I was not particularly looking forward to this Christmas. A long way from home, friends and family. None of the familiar comforts and traditions. Where I ended up I could not have predicted. Christmas day dawned with the now usual magnificent Himalayan sunrise  – not that I get to see too many, usually it is still far too cold to crawl out of my sleeping bag and I wait until the sun hits our side of the mountain, my breathe disappears and the night frost thaws.

The previous night Manoj had informed me there was a large gathering on the cold side of the mountain (like this side is not cold!). There was to be a death ceremony, which was the start of a thirteen day celebration with villagers coming from all over the surrounding area to pay their respects. It was obligatory that we attend.  After about an hours walk, we arrived and I was surprised to see the huge number of people, two hundred plus had made the trip specially from Pokhara and even further afield

I found Ratna and Bhabana amongst the women, they took me round and ensured I missed none of the ceremony.  No sooner than I had arrived than we were off following a singing group of feathered men back down the mountain and through the forest. A long procession of people eventually arrived at a clearing on the edge of the forest overlooking the valley and things hotted up. I can’t say I have a full understanding  of all that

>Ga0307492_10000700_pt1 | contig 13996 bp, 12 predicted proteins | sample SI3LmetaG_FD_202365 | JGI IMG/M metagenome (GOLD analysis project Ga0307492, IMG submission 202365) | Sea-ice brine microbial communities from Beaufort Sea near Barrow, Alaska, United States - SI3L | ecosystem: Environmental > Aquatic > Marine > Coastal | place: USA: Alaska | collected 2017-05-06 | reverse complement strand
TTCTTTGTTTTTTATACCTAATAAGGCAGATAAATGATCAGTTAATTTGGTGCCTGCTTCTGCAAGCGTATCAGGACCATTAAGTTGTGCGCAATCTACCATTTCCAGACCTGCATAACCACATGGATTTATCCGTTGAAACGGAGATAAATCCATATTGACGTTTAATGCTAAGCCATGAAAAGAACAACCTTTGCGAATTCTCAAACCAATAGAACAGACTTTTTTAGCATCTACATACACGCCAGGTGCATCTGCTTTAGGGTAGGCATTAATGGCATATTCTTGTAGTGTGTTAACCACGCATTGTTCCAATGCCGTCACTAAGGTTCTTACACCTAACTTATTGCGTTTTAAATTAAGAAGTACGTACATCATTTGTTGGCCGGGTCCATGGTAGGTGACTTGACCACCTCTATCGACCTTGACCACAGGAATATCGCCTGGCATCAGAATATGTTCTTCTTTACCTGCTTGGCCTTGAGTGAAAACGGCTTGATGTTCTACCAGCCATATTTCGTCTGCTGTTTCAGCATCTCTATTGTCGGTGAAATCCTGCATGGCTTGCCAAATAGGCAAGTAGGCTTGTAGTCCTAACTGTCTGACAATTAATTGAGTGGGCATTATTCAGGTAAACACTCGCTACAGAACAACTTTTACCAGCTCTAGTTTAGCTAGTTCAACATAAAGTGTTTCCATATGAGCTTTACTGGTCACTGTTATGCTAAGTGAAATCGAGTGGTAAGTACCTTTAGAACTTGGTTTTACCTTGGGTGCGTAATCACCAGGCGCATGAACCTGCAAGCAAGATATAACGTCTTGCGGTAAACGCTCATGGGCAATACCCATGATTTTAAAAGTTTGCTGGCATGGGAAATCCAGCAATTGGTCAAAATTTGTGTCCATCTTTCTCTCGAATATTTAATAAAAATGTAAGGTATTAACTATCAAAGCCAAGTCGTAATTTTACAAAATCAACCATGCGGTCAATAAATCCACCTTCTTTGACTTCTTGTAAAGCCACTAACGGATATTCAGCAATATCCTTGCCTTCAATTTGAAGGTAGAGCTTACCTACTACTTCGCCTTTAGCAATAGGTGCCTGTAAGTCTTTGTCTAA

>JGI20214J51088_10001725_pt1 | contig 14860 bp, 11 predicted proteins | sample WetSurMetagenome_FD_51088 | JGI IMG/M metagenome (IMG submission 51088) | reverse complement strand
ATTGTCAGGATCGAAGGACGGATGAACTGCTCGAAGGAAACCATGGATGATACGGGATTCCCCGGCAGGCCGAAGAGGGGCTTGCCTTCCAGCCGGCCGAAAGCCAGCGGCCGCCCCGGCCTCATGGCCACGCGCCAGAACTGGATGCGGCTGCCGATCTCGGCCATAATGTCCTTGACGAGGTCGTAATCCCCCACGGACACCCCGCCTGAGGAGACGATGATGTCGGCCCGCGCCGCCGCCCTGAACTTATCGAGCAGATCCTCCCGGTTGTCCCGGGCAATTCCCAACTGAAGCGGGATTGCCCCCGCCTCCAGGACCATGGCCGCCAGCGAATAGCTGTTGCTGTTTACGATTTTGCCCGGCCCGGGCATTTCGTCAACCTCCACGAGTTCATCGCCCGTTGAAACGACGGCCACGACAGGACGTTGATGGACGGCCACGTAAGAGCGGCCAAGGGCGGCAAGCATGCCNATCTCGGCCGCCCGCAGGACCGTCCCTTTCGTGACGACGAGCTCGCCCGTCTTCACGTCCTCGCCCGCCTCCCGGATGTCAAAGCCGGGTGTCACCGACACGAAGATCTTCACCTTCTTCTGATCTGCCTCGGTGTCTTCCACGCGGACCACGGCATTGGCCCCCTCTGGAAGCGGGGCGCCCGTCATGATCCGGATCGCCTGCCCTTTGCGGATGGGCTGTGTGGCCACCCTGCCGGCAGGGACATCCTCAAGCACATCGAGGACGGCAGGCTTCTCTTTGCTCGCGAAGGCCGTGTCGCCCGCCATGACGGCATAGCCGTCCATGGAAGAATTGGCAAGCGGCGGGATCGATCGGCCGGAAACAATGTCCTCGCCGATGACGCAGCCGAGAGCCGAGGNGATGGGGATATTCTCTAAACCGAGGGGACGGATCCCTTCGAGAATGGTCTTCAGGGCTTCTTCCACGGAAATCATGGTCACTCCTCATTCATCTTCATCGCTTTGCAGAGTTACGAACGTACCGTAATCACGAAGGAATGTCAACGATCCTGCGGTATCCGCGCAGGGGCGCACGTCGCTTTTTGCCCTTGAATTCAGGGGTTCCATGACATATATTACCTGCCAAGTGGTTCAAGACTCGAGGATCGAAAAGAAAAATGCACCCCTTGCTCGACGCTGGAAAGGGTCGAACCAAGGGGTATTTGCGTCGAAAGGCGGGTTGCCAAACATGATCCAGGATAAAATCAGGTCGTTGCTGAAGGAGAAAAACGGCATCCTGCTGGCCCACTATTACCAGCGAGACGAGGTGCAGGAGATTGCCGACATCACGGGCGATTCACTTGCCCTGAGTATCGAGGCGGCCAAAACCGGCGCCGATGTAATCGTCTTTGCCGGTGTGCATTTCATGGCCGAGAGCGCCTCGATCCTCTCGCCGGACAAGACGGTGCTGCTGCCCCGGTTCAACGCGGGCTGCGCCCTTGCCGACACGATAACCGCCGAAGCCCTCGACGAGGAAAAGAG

happened, but it involved a lot of dancing, whooping, cymbals clashing and noise, a charge by the feathered men, then a group of women wrapped another masked man in goat’s intestines. Ratna explained he was an evil spirit who needed to be subdued. More chanting, the women circling a mat with a decorated pillow – I am guessing the deceased’s spirit was hanging about somewhere – the devil wrapped in goats intestines joined in. Then a lot of food burning before a procession back to the house where the main activities were more food, dancing and general celebration.

As the only westerner attending, they were keen to see me dance. I did my best to impress but wiggled out quickly. For the record Nepalese dancing is not a group affair, it mostly involves two or three in a group and often just one person dancing whilst everyone else watches and claps along. So nowhere to hide for the shy!

All in all a happy gathering and a very different Christmas on my part, not a bauble or mince pie in sight J